This year more than 170,000 people have risked their lives attempting to reach Europe from Turkey via Greece. Their journeys are perilous and they face uncertain futures when they reach Europe. But for women, the risks are amplified because of inadequate facilities at reception centers. Yet governments and humanitarian organizations are failing to meet their specific needs.

    “It is traumatic for women to stay in a variety of places and detention centers. It can be unsafe and they are unable to get access to protection and services,” Sarah Costa, executive director of the WRC, tells Equal Times.

    WRC, along with other women’s rights organizations, are pressuring the EU to change its approach. In June, the European Women’s Lobby (EWL) partnered with the WRC to launch #WomensVoices, a campaign to raise awareness of the situation facing the women and girls in Europe who are fleeing conflict. The aim is to influence decision-makers, through a series of recommendations, events, and members’ networking across Europe, to put violence against refugee women on the European political agenda.

    5 Ways Women's Issues Were Ignored in 2016

    2016, a year many predicted would end with a shattered glass ceiling and female president-elect, has not been great for women.

    The year, of course, undoubtedly had its high points: To name a few, 50+ companies have signed the White House Equal Pay Pledge, Samantha Bee emerged as a much-needed female voice in late-night television and President Barack Obama's administration finalized a rule prohibiting states from withholding federal funding from organizations that perform abortions.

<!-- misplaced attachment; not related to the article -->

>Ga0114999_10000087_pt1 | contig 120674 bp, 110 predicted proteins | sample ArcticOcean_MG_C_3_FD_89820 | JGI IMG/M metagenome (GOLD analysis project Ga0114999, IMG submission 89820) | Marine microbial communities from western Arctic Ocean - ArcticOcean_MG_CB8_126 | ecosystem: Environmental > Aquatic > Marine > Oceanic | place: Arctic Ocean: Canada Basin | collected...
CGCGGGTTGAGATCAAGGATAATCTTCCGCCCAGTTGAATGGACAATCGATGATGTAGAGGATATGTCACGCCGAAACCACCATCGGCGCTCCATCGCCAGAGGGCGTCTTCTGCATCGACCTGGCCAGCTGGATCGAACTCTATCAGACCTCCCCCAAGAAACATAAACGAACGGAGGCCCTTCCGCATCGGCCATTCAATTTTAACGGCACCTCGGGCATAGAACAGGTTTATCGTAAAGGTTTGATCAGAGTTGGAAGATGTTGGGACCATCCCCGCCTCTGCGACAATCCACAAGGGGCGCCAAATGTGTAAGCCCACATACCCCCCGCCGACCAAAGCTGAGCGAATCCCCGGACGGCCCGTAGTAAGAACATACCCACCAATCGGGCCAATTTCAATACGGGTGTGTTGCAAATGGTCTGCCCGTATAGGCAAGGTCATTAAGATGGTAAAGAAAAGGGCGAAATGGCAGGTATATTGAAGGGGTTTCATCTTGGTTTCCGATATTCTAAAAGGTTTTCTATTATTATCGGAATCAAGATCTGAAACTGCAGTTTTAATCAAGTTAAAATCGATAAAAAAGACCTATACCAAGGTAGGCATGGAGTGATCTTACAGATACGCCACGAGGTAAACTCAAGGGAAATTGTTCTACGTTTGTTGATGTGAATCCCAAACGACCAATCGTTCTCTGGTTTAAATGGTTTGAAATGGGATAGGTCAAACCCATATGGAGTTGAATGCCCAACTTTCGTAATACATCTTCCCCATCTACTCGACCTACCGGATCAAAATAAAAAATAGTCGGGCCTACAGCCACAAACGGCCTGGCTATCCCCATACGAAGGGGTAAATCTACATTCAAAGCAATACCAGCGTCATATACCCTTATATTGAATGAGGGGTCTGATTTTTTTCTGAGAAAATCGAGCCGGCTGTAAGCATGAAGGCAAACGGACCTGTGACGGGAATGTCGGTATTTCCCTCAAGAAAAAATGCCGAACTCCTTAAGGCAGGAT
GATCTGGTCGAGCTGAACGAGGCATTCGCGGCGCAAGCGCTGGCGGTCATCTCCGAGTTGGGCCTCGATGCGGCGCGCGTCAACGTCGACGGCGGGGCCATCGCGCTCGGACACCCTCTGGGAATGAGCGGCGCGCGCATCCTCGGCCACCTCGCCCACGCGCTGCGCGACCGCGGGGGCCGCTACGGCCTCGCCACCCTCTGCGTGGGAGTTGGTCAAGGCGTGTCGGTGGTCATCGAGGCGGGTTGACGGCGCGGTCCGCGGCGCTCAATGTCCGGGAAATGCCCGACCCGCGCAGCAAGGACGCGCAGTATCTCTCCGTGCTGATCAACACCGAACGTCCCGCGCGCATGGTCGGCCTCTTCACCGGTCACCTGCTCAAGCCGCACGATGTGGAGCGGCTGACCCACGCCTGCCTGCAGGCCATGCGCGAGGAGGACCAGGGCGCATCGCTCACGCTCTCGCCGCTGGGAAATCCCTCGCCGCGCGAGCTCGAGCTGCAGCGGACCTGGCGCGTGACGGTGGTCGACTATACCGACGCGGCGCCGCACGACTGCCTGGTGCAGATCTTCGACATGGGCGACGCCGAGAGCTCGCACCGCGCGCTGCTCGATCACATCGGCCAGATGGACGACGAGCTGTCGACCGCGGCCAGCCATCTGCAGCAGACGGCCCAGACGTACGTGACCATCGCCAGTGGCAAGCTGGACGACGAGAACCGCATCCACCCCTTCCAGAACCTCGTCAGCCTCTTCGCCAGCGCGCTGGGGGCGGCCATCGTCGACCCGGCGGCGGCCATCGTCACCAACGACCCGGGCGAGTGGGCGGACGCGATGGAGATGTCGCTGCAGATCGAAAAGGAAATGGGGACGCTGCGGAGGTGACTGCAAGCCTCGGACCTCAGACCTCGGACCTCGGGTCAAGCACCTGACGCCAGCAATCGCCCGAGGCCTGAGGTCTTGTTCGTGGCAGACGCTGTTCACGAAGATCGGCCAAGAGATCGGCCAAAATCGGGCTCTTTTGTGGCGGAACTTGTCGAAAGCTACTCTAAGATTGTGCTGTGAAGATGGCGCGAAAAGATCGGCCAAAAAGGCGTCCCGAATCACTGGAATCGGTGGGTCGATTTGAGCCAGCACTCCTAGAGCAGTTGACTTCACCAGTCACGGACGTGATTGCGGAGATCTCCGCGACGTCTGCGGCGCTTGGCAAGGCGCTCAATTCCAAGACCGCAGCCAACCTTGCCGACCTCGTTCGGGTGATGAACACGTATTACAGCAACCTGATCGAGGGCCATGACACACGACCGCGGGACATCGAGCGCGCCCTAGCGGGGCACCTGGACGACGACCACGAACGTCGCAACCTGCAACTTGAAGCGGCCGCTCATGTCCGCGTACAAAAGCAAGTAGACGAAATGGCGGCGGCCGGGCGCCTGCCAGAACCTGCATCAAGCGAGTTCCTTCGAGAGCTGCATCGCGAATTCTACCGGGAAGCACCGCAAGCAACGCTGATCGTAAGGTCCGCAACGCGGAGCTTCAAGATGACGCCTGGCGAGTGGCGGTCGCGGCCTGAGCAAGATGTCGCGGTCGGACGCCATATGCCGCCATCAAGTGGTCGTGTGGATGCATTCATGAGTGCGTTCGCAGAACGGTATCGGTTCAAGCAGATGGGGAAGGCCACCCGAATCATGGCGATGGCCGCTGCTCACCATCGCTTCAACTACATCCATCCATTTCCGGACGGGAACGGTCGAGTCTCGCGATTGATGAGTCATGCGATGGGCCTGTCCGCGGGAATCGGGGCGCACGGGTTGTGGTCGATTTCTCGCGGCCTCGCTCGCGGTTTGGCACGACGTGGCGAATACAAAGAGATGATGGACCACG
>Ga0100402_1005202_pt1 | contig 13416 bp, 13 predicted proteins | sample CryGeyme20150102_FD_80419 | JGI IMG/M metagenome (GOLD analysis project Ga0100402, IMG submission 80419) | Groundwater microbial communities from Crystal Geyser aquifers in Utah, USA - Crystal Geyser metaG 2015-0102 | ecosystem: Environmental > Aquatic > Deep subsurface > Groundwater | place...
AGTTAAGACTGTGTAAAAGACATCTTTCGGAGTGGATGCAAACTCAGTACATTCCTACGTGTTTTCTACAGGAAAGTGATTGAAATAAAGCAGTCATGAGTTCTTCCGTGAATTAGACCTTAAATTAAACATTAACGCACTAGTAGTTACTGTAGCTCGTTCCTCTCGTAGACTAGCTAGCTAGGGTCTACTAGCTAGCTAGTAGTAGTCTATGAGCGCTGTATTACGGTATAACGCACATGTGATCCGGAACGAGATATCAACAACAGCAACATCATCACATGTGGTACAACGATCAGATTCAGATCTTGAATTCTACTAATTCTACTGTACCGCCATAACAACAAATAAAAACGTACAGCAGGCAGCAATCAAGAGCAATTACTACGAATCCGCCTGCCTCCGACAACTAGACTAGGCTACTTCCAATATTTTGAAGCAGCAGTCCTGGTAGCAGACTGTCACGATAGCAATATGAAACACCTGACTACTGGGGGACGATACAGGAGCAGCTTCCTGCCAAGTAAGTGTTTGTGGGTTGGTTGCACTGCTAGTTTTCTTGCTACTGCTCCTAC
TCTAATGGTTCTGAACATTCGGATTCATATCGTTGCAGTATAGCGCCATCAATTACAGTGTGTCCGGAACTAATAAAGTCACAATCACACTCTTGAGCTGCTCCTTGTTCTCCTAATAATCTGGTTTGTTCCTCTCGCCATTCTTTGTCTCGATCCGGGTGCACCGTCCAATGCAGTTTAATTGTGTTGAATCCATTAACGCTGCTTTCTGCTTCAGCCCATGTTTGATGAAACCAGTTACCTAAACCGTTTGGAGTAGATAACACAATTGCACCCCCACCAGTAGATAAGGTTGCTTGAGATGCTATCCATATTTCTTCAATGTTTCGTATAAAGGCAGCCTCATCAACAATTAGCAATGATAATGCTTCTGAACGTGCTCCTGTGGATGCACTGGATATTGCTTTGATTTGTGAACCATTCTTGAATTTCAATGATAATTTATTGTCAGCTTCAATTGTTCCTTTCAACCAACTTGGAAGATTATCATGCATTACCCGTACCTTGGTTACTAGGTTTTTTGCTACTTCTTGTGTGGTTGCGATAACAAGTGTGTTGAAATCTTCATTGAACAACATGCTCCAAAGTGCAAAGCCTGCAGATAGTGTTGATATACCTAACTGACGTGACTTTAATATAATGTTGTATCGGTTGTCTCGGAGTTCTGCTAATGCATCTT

But 2016 has also left many women feeling disenfranchised and vulnerable, and vital issues like equal pay, paid family leave, reproductive rights and equality for the LGBT community are even more at risk under the impending Donald Trump presidency.

    Though it's a tough list to narrow down, here are just five of the ways women's issues were ignored in 2016.

    The Violence of Gender Discrimination in Nationality Laws

    Upon first glance, gender-based violence (GBV) and laws pertaining to citizenship may seem worlds apart. In fact, there are significant links between women’s nationality rights and GBV – links that must be recognized and addressed to combat the root causes of gender-based violence.

    Nationality laws determine the ability to acquire, change, and retain one’s citizenship, as well as the ability to pass citizenship to children and non-national spouses. Though traditionally the nationality of wives and children was based on the nationality of the husband/father, over the 20th century most countries reformed their nationality laws (and gave women the right to vote!), enabling women and men to confer citizenship on an equal basis.

    However, today 27 countries still deny mothers the equal right to confer nationality on their children. Roughly 50 countries maintain other gender-discriminatory provisions in their nationality laws, such as denying women the right to equally confer nationality on spouses, or stripping women of their citizenship due to their marital status.